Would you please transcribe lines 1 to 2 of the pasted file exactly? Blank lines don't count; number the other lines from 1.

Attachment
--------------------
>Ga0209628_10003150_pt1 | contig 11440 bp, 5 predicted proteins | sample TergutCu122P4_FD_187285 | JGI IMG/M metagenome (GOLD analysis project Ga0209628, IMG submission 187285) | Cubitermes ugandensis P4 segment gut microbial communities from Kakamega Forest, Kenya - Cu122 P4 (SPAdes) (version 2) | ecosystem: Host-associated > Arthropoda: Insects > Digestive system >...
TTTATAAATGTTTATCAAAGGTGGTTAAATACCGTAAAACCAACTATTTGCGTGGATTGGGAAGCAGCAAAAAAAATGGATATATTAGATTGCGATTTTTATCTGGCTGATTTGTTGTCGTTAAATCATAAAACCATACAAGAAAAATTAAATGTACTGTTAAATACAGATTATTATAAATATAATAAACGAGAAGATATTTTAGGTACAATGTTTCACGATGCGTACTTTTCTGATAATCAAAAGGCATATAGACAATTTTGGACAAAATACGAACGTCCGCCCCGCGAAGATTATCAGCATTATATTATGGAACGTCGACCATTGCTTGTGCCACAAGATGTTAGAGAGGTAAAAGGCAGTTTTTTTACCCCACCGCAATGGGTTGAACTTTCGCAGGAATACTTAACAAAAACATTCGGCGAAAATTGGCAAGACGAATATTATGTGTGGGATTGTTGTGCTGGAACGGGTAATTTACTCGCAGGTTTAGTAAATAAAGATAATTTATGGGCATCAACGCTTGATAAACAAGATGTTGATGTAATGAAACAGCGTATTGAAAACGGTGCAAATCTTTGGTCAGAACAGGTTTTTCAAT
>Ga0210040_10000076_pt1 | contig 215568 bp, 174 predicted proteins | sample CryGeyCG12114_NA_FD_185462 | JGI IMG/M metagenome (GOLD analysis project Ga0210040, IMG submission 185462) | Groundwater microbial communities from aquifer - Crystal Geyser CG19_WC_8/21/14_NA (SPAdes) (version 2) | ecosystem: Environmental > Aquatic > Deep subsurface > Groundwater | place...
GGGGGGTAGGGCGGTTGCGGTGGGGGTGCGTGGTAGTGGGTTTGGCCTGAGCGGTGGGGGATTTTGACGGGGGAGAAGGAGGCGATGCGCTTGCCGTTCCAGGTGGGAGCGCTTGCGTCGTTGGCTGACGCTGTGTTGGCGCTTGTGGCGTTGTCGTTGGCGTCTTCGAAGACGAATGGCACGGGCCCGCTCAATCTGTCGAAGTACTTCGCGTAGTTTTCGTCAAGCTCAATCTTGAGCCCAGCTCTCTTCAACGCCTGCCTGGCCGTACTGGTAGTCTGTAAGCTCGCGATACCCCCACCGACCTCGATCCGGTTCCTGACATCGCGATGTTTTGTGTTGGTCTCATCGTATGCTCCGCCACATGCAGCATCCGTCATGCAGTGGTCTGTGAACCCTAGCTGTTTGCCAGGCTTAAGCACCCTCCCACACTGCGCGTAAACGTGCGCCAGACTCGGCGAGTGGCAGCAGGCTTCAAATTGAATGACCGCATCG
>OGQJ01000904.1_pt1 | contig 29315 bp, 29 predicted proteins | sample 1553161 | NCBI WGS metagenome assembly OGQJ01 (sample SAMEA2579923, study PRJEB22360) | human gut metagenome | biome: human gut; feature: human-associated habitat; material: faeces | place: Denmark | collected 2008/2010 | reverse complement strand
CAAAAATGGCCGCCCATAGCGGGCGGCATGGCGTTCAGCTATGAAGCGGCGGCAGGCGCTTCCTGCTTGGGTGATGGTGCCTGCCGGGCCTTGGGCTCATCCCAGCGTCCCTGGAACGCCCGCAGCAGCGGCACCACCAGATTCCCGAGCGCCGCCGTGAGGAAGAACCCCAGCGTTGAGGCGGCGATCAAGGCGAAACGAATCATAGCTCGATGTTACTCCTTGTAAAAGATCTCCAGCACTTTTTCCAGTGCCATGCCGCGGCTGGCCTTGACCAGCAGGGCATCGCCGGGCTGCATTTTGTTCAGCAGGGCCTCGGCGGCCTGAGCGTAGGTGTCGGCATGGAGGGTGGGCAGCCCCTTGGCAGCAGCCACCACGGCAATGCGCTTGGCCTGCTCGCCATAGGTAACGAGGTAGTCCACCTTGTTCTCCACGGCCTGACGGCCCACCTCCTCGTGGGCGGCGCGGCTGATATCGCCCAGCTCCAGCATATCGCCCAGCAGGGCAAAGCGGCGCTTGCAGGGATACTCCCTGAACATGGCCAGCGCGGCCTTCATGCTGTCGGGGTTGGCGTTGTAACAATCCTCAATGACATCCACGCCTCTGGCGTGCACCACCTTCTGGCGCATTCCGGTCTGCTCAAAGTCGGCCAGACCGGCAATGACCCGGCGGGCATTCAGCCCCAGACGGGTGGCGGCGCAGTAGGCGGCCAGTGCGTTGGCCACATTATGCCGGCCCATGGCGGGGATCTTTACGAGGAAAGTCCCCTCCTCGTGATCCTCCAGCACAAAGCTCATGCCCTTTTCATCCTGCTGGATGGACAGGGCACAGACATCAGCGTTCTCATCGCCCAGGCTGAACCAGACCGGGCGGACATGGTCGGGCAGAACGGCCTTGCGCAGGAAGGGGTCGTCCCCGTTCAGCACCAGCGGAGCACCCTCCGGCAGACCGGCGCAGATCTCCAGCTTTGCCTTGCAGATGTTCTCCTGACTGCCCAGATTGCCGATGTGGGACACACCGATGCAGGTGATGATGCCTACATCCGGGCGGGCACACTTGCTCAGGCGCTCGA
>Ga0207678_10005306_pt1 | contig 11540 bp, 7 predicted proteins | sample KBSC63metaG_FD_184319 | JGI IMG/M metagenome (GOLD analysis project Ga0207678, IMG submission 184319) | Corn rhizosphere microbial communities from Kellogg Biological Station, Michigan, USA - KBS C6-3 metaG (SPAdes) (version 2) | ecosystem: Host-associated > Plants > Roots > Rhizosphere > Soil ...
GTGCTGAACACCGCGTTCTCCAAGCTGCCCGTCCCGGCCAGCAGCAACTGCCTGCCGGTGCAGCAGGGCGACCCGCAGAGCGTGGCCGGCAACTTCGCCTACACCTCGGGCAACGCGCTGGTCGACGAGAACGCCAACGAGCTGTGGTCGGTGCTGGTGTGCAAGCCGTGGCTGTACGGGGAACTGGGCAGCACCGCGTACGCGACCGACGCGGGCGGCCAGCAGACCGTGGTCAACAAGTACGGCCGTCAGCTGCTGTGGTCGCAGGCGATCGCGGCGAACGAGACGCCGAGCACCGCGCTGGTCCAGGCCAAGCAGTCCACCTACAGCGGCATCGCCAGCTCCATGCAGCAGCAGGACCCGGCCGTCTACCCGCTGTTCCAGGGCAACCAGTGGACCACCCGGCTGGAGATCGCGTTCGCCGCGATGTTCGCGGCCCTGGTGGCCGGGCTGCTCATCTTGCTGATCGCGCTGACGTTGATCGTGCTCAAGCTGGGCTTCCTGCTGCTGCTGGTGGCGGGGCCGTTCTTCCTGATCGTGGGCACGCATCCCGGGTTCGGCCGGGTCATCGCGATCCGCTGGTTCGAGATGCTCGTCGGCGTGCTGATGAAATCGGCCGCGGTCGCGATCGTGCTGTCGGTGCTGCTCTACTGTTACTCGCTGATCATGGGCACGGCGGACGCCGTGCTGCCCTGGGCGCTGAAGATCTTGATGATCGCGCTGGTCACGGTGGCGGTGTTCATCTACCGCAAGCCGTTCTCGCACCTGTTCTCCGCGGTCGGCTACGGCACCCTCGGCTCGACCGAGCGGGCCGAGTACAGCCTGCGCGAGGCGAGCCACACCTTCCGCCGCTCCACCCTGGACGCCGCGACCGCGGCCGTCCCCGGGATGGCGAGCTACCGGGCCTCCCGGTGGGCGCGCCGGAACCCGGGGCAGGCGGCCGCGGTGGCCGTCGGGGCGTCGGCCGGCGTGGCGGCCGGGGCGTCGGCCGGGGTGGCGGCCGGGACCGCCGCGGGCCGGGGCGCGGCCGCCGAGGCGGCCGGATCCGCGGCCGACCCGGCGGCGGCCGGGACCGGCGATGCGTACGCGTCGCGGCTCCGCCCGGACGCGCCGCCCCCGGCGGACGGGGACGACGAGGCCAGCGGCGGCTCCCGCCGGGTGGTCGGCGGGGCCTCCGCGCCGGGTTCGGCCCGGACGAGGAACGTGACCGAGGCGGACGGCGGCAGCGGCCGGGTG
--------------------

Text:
>Ga0209628_10003150_pt1 | contig 11440 bp, 5 predicted proteins | sample TergutCu122P4_FD_187285 | JGI IMG/M metagenome (GOLD analysis project Ga0209628, IMG submission 187285) | Cubitermes ugandensis P4 segment gut microbial communities from Kakamega Forest, Kenya - Cu122 P4 (SPAdes) (version 2) | ecosystem: Host-associated > Arthropoda: Insects > Digestive system >...
TTTATAAATGTTTATCAAAGGTGGTTAAATACCGTAAAACCAACTATTTGCGTGGATTGGGAAGCAGCAAAAAAAATGGATATATTAGATTGCGATTTTTATCTGGCTGATTTGTTGTCGTTAAATCATAAAACCATACAAGAAAAATTAAATGTACTGTTAAATACAGATTATTATAAATATAATAAACGAGAAGATATTTTAGGTACAATGTTTCACGATGCGTACTTTTCTGATAATCAAAAGGCATATAGACAATTTTGGACAAAATACGAACGTCCGCCCCGCGAAGATTATCAGCATTATATTATGGAACGTCGACCATTGCTTGTGCCACAAGATGTTAGAGAGGTAAAAGGCAGTTTTTTTACCCCACCGCAATGGGTTGAACTTTCGCAGGAATACTTAACAAAAACATTCGGCGAAAATTGGCAAGACGAATATTATGTGTGGGATTGTTGTGCTGGAACGGGTAATTTACTCGCAGGTTTAGTAAATAAAGATAATTTATGGGCATCAACGCTTGATAAACAAGATGTTGATGTAATGAAACAGCGTATTGAAAACGGTGCAAATCTTTGGTCAGAACAGGTTTTTCAAT